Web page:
Data science at eHarmony: A generalized framework for personalization
Data science has always been a focus at eHarmony, but recently more business units have needed data-driven models. Jonathan Morra introduces Aloha, an open source project that allows the modeling group to quickly deploy type-safe accurate models to production, and explores how eHarmony creates models with Apache Spark and how it uses them.
|Talk Title||Data science at eHarmony: A generalized framework for personalization|
|Conference||Strata + Hadoop World|
|Conf Tag||Make Data Work|
|Location||New York, New York|
|Date||September 27-29, 2016|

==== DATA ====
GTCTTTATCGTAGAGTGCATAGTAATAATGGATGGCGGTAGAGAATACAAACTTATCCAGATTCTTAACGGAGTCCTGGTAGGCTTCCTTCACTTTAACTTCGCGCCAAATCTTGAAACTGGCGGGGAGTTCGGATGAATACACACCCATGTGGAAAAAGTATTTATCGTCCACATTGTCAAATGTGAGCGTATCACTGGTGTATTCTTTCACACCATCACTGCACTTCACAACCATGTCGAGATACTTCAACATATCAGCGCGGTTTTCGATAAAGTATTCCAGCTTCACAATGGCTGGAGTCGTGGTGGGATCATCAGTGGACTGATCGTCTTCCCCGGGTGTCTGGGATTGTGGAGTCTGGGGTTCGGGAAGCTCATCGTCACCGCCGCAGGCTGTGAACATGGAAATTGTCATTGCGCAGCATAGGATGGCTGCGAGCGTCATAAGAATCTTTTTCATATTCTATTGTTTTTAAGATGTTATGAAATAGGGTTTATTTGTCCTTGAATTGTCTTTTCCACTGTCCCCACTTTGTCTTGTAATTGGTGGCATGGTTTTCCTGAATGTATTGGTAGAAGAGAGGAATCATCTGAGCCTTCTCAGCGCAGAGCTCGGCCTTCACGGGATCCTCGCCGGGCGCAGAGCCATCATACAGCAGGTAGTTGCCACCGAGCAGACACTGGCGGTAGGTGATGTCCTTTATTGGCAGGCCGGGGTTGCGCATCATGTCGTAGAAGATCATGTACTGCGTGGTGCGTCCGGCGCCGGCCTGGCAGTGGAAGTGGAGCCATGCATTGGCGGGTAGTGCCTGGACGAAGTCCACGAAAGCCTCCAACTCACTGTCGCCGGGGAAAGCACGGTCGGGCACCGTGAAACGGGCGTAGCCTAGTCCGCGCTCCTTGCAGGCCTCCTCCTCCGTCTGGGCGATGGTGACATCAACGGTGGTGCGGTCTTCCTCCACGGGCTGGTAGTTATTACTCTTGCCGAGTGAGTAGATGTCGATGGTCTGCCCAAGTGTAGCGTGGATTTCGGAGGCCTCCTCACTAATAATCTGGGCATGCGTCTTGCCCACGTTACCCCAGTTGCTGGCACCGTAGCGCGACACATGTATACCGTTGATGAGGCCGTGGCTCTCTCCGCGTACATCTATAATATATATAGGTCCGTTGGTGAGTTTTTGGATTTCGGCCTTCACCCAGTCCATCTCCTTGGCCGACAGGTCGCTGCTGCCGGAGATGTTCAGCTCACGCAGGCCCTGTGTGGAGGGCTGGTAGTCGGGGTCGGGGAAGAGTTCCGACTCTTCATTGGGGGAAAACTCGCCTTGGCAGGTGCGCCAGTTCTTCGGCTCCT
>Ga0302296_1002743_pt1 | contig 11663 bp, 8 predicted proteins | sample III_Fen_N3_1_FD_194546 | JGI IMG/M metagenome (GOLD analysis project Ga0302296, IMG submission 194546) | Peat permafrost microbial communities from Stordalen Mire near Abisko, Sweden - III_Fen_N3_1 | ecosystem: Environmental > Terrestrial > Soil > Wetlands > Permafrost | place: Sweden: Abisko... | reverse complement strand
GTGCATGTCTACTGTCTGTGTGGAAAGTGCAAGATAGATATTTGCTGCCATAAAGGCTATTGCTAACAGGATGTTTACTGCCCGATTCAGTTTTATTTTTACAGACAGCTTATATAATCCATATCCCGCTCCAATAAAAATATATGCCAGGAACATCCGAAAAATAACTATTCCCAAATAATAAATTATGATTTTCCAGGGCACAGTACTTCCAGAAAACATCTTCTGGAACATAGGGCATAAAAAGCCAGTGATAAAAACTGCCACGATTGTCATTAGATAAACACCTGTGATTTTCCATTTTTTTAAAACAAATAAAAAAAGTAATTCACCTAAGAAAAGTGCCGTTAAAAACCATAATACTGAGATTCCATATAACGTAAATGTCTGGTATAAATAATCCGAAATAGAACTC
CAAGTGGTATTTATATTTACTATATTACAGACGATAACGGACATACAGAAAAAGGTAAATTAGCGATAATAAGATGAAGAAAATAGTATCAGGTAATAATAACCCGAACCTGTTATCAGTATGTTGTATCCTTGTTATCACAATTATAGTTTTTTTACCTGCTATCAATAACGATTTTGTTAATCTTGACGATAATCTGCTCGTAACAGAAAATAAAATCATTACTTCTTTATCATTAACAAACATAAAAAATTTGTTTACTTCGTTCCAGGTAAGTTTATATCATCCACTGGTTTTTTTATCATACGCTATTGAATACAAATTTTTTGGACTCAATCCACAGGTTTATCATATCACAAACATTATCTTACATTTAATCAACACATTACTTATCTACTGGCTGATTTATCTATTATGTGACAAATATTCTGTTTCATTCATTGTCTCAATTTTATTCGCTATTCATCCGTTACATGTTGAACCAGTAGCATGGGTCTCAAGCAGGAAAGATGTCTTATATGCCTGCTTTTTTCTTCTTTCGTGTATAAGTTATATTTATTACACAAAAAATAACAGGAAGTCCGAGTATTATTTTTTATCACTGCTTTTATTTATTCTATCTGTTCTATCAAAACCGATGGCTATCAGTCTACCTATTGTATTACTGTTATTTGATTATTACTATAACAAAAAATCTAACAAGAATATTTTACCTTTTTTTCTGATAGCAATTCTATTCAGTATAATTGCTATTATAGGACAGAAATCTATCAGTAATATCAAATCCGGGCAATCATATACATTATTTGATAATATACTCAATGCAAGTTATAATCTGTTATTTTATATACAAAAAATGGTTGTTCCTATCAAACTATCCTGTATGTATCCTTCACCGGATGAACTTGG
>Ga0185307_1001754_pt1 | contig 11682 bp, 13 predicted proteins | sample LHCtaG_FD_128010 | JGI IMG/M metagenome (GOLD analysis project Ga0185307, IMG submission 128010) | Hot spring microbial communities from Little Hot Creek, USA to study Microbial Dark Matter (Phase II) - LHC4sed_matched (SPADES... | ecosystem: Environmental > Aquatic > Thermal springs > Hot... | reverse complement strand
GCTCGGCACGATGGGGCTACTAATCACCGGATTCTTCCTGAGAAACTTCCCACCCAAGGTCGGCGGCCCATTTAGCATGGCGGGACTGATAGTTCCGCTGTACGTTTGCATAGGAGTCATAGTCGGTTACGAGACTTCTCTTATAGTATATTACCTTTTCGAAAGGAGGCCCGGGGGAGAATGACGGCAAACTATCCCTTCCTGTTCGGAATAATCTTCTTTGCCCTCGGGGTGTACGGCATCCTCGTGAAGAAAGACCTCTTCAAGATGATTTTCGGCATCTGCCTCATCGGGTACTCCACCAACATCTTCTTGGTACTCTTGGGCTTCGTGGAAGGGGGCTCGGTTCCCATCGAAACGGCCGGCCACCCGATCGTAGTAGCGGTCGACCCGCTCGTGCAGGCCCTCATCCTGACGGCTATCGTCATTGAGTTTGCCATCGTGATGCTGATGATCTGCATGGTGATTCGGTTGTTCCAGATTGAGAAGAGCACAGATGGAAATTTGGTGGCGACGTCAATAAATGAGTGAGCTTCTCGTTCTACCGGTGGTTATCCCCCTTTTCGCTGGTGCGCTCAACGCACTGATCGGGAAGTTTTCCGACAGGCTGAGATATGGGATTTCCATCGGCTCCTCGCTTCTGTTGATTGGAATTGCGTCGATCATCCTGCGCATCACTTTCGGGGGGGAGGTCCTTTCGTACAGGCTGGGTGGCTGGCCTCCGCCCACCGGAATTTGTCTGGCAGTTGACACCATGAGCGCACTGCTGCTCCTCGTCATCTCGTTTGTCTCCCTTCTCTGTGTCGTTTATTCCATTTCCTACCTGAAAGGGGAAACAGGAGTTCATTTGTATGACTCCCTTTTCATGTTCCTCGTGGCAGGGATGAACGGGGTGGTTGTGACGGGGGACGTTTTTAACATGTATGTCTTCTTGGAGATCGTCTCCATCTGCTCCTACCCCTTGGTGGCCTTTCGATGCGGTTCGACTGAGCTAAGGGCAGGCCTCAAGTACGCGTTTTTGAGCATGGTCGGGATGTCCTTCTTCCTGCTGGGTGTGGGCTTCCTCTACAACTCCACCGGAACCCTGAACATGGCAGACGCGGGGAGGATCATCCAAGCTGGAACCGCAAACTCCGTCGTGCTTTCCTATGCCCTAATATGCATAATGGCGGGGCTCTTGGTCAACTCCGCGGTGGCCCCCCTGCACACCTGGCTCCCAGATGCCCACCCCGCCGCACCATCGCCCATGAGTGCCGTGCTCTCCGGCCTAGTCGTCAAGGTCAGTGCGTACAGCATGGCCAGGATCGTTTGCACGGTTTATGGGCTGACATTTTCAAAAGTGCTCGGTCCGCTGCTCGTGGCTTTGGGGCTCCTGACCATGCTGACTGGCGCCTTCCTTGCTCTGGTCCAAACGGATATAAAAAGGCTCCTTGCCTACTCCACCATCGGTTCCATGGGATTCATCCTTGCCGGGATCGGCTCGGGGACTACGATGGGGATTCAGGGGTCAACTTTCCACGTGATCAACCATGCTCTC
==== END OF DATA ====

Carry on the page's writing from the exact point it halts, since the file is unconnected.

eHarmony has been using machine learning for about eight years. During this time, eHarmony has learned a number of lessons about how to implement machine learning at scale that allow it to rapidly address problems accurately. Recently more business units have needed data-driven models. Jonathan Morra introduces Aloha, an open source project that allows the modeling group to quickly deploy type-safe accurate models to production, and explores how eHarmony creates models with Apache Spark and how it uses them. Jonathan first explains why it’s so important for data scientists and engineers to work together, outlining specific real-world problems that can arise when they don’t work. Jonathan then builds the case for a unified modeling framework with feature extraction built into the model representation and introduces eHarmony’s open source modeling framework, Aloha, demonstrating how Aloha lets eHarmony define a common interface between engineering and data science that allows rapid and, more importantly, separate paces on both sides. Jonathan also explores how eHarmony makes use of Apache Spark to rapidly train, validate, test, and deploy models automatically and offers an aside into spotz, the hyperparameter optimization tool eHarmony has created and open sourced, giving the audience a taste of how eHarmony uses engineering on the modeling side to train models using a large amount of data. Finally, Jonathan takes a deep dive into eHarmony’s matching algorithm and discusses recent advancements in predicting user behavior. Jonathan then goes over how eHarmony uses contextual bandits to help users get the best matching experience everyday and touches on a very recently observed phenomena where eHarmony is able to get a significant lift in matching by training on an intermediate signal. Jonathan will also discuss some open research questions at eHarmony that the team is currently working to address.